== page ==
Collectible Military Uniforms


2015-06-26 11:23:59

Collectible Military Uniforms

Collectible Military Uniforms are an area of militaria collectibles encompassing items of standardised dress worn by various armed forces throughout history.



Collectors of military uniforms often focus their collection on a particular time period or event, such as a war or battle in which uniforms were worn.

Previous ownership has a huge bearing on the value and desirability of uniforms. Those previously owned by a famous figure are very sought-after.

Some of the most popular items include military belt buckles, American Civil War Confederate uniforms, Zouave uniforms.

Collectors may obtain military uniforms through antique auctions, antique fairs, antique shops, and inheritance.

Type, model, mark or variant and manufacturer, size, and date are usually indicated on the labels of military clothing.

Reproduction or replica military uniforms are common, produced for re-enactments, media purposes or historical interest. Anyone looking for the real deal with a military uniform must be wary of replicas as there are many available.


Recorded use of standardised dress for military groups going beyond similarities of tribal dress is mostly found beginning with the legions of the Roman Empire. They wore similar colours of red and off-white, and had several distinguishing features such as crests, ornaments and plumes. The sailors of Imperial Rome wore blue-green tunics. However, complete standardisation was impossible due to a lack of unified production, differences in origin of cloth and metal, etc. The first known soldiers to have regimental or unit identification were the troops of the Byzantine Empire, who wore plumes in varying colours.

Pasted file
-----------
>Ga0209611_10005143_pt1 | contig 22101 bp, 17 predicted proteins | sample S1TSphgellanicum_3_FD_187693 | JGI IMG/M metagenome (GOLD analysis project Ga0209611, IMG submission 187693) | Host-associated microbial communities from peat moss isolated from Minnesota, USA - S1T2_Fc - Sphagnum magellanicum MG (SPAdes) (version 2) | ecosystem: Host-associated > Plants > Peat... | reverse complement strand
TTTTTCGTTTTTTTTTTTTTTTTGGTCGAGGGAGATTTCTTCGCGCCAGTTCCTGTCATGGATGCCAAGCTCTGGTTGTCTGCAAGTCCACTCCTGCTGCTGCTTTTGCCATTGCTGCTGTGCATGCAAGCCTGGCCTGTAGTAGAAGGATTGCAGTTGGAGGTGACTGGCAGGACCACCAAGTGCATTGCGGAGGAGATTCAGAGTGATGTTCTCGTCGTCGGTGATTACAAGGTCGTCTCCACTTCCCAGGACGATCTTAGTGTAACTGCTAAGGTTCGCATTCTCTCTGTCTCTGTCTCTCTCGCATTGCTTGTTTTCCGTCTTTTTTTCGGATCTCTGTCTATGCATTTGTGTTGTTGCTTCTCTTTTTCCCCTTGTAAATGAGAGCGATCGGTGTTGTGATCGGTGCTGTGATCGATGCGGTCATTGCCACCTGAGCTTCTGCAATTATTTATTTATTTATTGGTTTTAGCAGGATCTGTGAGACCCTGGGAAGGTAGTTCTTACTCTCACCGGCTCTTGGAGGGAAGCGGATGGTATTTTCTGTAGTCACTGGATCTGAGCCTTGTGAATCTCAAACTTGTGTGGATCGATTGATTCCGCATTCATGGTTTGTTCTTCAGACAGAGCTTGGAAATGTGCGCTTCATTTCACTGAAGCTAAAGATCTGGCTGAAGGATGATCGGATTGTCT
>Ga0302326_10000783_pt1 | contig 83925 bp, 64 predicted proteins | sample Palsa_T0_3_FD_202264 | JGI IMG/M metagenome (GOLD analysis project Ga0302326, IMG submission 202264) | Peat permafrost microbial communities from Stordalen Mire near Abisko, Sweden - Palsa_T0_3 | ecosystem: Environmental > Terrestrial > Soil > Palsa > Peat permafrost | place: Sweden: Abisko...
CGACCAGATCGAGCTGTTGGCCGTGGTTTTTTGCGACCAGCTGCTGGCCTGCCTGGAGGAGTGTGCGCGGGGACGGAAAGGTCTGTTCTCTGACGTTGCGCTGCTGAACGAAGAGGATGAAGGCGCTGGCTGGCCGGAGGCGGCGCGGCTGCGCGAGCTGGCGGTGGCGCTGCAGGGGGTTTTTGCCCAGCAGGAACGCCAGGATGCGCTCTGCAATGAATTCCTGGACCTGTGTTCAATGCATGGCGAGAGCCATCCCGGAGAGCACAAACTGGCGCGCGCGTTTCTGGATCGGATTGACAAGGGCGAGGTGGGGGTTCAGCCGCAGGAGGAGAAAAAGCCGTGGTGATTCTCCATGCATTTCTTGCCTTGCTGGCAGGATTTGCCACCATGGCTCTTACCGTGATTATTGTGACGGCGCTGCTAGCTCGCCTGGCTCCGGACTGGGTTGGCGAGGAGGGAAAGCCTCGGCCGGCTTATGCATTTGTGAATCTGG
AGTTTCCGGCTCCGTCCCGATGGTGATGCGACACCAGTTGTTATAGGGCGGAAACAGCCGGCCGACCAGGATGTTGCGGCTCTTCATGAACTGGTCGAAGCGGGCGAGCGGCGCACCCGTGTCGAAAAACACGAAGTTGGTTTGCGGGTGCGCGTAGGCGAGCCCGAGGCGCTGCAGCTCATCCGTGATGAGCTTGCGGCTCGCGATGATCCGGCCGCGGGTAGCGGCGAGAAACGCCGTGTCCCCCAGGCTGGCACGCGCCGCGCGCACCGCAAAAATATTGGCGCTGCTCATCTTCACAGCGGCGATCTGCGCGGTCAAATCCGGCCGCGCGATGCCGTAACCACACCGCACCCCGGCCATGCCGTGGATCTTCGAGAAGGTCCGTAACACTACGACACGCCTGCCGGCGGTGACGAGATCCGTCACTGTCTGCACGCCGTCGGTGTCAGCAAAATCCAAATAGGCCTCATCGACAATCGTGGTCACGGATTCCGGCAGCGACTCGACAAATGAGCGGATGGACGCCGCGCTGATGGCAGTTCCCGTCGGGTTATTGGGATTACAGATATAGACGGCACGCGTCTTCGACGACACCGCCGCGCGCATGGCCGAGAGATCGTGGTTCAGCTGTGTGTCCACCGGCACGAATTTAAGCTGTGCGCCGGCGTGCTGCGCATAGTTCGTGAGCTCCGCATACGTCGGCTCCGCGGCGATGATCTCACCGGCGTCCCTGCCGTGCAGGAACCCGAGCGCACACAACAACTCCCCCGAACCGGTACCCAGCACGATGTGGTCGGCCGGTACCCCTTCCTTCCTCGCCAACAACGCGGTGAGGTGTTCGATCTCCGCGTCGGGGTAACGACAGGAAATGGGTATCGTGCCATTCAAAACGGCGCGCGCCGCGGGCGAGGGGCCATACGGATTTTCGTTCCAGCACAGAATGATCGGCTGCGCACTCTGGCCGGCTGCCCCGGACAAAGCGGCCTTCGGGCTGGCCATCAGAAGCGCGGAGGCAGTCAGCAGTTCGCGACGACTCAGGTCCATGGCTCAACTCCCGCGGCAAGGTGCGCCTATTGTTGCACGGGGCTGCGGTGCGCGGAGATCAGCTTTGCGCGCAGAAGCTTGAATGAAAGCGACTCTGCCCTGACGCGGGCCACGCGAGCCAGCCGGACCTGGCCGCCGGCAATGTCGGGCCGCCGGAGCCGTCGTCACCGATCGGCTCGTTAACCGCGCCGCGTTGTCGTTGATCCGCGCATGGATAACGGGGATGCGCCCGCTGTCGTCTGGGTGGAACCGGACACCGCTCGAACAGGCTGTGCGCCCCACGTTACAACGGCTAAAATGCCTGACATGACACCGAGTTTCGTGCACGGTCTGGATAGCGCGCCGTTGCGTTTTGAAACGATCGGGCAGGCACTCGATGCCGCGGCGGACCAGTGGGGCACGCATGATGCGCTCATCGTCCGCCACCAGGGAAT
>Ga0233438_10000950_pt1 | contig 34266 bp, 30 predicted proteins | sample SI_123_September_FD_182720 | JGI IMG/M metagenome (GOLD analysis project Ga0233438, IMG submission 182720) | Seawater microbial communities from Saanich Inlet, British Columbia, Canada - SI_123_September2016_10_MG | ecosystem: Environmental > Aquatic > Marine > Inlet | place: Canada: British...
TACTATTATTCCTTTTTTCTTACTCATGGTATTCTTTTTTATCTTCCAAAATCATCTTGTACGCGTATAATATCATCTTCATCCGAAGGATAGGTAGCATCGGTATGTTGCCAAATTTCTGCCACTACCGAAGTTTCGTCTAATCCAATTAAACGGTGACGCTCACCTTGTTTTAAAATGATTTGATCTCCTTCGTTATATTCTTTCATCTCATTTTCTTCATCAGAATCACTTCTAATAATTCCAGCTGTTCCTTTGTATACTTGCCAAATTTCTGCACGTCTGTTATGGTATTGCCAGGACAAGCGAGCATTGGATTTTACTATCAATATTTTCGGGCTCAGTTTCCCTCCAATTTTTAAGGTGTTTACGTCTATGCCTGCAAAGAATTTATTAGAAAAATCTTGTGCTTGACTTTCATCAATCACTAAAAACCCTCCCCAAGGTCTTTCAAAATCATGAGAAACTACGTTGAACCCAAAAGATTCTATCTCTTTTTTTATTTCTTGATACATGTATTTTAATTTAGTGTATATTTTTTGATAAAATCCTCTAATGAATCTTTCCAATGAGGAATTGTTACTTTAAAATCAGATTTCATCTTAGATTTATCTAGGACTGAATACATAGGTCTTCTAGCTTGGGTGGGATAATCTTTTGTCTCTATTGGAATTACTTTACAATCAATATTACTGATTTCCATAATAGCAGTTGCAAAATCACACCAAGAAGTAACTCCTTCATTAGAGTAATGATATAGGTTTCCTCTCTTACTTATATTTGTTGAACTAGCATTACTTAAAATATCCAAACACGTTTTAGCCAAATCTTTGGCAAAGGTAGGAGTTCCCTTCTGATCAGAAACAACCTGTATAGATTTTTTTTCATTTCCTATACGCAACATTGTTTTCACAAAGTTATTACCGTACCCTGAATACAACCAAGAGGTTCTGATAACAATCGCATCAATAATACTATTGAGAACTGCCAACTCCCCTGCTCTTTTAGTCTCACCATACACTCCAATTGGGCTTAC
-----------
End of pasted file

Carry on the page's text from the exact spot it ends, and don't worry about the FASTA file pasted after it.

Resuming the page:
Feudal Medieval Europe saw distinguishing features of dress indicating allegiance to one or another lord, usually just colours and patterns painted onto shields of embroidered onto coats. Later in the Medieval period, standardised clothing was issued for various campaigns, such as white coats worn by Norfolk levies in 1296, and the green and white dress of the Cheshire archers in the 14th century.

The Ottoman Empire was highly organised, and very clearly used distinctive dress to distinguish classes of soldier, corresponding to the social class from which they were drawn.

It was not until the end of the 17th century that Swedish King Karl XI reformed his army with tactics, equipment, formations, and possibly what were the world’s first standard issue army uniforms.

Uniform dress became the norm with regimental systems from this point, though not expected. Therefore, uniforms truly began to be employed with earnest by the national armies such as that of Gustavus Adolphus, and during the English Civil War. The 1645 Long Parliament’s New Model Army clothed themselves in a standardised form of civilian dress, but in a uniform and distinctive red and grey, and with a broad-brimmed hat. Their coats later evolved into the 19th century tunics, and the hats into cocked hats. The scarlet colour became khaki for Indian service in the 19th century. The premise of a uniform coat endured.